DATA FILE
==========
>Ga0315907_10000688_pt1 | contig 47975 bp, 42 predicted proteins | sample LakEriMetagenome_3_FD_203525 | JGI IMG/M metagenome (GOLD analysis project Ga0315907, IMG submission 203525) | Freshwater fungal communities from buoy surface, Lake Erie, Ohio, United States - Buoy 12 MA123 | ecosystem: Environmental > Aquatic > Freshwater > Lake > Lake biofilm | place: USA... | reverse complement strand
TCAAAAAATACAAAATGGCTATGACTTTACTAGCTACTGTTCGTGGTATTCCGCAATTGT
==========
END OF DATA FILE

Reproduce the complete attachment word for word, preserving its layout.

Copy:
>Ga0315907_10000688_pt1 | contig 47975 bp, 42 predicted proteins | sample LakEriMetagenome_3_FD_203525 | JGI IMG/M metagenome (GOLD analysis project Ga0315907, IMG submission 203525) | Freshwater fungal communities from buoy surface, Lake Erie, Ohio, United States - Buoy 12 MA123 | ecosystem: Environmental > Aquatic > Freshwater > Lake > Lake biofilm | place: USA... | reverse complement strand
TCAAAAAATACAAAATGGCTATGACTTTACTAGCTACTGTTCGTGGTATTCCGCAATTGT